/ 0

Food & Drink

Netted! Glasgow firm helps tackle illegal fishing, slavery and kidnap

19th Dec '16

Tracking boats brings many benefits in Indonesia. Continuing the Routes to Growth series on trading in Asia, Tracey Boles hears how Traceall does it

Company: Traceall Global Trading in: Indonesia, Malaysia and the Philippines Sector: Fisheries tracking

Illegal fishing and people trafficking afflict many countries, among them Indonesia. Now an electronic log system developed by a Glasgow-based firm is helping the country crack down on such issues.

Traceall Global’s FishTrace system allows each catch to be logged by the captain on “eLog” software as it comes over the side of the boat. The catch is barcoded so it can be tracked from net to plate. Relevant information includes who caught it, where, when and how.

Onshore, the data is analysed. Governments, fishing vessels and fish processing plants can then establish that the fish have been “legally caught, by a legal crew in legal waters” – as Alan Steele, chief executive and co-founder of Traceall Global puts it.

“You have to have patience and try not to force order on people”

If fishermen cannot prove they caught the fish legally, they will be prevented from selling them or getting government fuel subsidies.

The eLogs have also become a tool in Indonesia’s fight against slavery. When boats are boarded by the Navy and coastguard in international waters, authorities can use Traceall Global’s registration schemes to verify who is on board, and to ascertain whether an individual is legitimate crew or an enslaved fisherman. Thousands have been freed.


Tight ship: helping to combat illegal fishing

Steele says: “It is not something we set out to achieve but is a welcome by-product of traceability. We can’t stop the trafficking but we assist in monitoring it.”

Traceall Global works with Intan Seafood, a large Indonesian fish processing plant located in Surabaya, which uses the technology to provide evidence of the provenance, sustainability and legality of products to export markets.

A fisheries pilot for the Indonesian government started in June 2016 as part of the country’s efforts to combat illegal fishing, which is costing it an estimated $20bn (£14bn) a year. While Intan can refuse to buy the fish, the government could withdraw fuel subsidies.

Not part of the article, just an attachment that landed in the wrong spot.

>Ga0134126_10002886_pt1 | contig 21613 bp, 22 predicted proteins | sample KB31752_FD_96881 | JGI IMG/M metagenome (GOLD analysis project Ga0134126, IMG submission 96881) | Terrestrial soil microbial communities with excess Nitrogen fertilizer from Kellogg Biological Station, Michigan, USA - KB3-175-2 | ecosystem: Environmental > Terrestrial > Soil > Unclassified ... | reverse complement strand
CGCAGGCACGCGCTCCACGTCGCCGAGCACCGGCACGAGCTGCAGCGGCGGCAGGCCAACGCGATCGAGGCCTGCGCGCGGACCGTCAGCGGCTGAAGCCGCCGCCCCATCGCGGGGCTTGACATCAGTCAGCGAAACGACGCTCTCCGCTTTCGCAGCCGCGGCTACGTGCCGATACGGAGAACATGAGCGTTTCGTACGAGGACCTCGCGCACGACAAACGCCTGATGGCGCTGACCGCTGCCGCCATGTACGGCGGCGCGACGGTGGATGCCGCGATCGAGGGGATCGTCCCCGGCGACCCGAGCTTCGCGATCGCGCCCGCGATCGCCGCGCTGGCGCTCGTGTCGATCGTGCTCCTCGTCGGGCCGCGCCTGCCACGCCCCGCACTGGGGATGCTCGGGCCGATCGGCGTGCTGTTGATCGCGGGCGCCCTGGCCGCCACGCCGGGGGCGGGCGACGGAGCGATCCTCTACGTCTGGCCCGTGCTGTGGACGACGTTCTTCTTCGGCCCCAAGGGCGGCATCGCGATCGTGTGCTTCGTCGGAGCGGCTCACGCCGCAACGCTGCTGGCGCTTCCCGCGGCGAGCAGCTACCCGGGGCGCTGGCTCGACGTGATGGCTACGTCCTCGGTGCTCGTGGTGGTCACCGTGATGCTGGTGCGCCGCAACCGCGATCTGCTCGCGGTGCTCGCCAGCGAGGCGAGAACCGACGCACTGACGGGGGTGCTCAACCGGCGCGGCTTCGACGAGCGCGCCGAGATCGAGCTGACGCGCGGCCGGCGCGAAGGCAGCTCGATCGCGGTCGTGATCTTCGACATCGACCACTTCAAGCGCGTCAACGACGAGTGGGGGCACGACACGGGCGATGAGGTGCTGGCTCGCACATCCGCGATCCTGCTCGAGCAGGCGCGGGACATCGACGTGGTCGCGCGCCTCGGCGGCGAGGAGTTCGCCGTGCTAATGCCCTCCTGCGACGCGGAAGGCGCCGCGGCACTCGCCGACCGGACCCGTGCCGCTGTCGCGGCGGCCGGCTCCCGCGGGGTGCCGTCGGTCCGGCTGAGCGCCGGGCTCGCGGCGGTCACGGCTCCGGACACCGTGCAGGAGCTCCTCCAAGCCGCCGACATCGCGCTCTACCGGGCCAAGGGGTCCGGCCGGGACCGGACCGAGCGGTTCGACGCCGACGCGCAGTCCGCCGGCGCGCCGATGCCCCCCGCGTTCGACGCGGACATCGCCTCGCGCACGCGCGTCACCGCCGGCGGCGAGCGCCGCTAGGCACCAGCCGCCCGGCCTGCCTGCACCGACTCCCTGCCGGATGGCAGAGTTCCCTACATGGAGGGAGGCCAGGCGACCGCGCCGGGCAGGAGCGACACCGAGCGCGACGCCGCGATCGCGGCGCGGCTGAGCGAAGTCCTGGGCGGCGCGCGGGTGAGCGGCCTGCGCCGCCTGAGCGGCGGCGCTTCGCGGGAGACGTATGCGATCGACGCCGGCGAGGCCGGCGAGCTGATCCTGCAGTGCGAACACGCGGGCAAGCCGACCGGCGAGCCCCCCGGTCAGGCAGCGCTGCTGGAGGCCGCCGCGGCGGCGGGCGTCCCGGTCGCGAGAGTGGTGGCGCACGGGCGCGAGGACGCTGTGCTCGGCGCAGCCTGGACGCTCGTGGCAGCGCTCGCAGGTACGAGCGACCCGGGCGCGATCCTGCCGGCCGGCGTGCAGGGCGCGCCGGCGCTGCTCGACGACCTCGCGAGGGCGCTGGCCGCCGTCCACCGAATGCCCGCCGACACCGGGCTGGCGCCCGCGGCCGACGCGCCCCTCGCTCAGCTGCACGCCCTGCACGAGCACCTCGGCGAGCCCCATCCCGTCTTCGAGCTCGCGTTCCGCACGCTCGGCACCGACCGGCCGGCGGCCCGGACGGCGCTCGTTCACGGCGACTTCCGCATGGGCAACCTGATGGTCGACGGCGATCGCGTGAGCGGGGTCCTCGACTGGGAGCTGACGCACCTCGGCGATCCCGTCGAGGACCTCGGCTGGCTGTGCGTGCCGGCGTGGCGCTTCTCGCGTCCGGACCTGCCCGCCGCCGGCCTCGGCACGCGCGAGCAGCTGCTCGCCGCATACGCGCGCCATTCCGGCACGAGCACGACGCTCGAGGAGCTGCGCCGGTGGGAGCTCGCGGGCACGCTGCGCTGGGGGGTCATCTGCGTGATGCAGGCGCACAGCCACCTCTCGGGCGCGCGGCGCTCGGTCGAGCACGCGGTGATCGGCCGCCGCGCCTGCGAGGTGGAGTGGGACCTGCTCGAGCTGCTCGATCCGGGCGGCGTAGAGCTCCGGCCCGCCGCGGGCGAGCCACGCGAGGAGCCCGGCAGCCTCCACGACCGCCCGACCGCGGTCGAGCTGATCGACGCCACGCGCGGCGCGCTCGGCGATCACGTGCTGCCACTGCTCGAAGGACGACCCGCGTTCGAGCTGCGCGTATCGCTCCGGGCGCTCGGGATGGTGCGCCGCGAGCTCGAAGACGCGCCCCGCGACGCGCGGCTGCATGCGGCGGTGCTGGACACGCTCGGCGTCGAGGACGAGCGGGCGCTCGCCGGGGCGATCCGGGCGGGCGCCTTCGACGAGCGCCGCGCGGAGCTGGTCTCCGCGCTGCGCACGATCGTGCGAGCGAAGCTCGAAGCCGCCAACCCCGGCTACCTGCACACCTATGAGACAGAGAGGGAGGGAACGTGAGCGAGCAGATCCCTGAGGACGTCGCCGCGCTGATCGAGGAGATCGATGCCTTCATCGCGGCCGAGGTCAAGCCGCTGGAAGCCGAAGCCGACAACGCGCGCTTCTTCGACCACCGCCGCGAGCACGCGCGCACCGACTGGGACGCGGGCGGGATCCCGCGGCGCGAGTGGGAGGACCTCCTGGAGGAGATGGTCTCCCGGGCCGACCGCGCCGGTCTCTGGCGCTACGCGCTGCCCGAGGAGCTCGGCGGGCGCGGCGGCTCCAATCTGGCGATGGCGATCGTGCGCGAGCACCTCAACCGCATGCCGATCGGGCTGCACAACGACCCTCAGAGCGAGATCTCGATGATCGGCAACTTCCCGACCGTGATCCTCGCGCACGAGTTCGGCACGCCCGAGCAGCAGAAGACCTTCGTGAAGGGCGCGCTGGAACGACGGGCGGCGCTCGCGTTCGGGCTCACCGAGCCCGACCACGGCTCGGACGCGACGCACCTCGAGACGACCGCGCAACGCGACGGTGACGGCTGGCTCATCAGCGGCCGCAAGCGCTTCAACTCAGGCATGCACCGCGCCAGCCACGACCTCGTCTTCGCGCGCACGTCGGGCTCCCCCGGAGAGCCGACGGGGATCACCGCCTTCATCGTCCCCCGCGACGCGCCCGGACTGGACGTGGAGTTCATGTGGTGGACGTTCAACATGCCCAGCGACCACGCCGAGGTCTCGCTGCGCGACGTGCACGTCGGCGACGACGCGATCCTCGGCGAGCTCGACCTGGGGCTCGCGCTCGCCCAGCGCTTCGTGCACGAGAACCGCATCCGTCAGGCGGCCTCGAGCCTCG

While its most utilised product in south-east Asia is for fisheries, Traceall Global also tracks other produce, people and assets.

Its Malaysian contract with telematics firm Gradient spans a range of industries including transport and sustainable palm oil. One project monitors buses to check they are being driven by the right person in the right way, along the right routes. Sometimes this stops the theft of vehicles.

In Kuala Lumpur, it works with an internet-based taxi company to track cars, monitoring location, the best routes, speed and fuel efficiency – in some cases preventing the kidnap of wealthy passengers.

Asia accounts for 20 per cent of turnover at Traceall Global and this is forecast to rise to 80 per cent within a year. Turnover, £1m in 2015, could be as much as £9m by next year as US sustainability legislation stipulating that all fish products must be traceable comes into force.

The journey so far hasn’t been smooth, however. Steele wishes he had set up a local team in Indonesia. He explains: “It is harder to do things remotely, although I spend half my time in Asia. I recommend having a local fixer who will take you through all the problems.” He now has a man on the ground in Asia, Kirk Evans.


On track: the Traceall system can track produce, people and assets

Adapting to Asian cultures has been a challenge. “The culture is not as aggressive as in Europe. You have to have patience and try not to force order on people,” Steele says.

Modifications to the software Traceall Global uses in south-east Asia include using local languages – and colours. Malaysians are attracted to vibrant colours while Indonesians prefer the golds and browns of the Garuda eagle, their national emblem.

Steele has found his Asian customers to be much more willing than European ones to embrace new technologies. He says: “They are early adopters.”

The company, which employs 14 in Glasgow and four in Jakarta, will soon open an office in the Indonesian capital to keep up with expected growth there. It plans a Malaysian office, too.

Traceall Global is also working with the World Wide Fund for Nature (WWF) on illegal fishing in the Philippines. It has set its sights on entering Vietnam and Myanmar and on developing a scaled down version of its technology for poor fisherman to access on an app.


Brought to you by

Cathay Pacific

In association with


Popular Articles



More Articles

Emerald Green Baby
Exporting to China: a formula for success

Belting up: getting the measure of China’s new Silk Road project

Margaret Manning
Five reasons to trade in Asia now

Subscribe to our newsletter

Receive inspiring updates straight to your inbox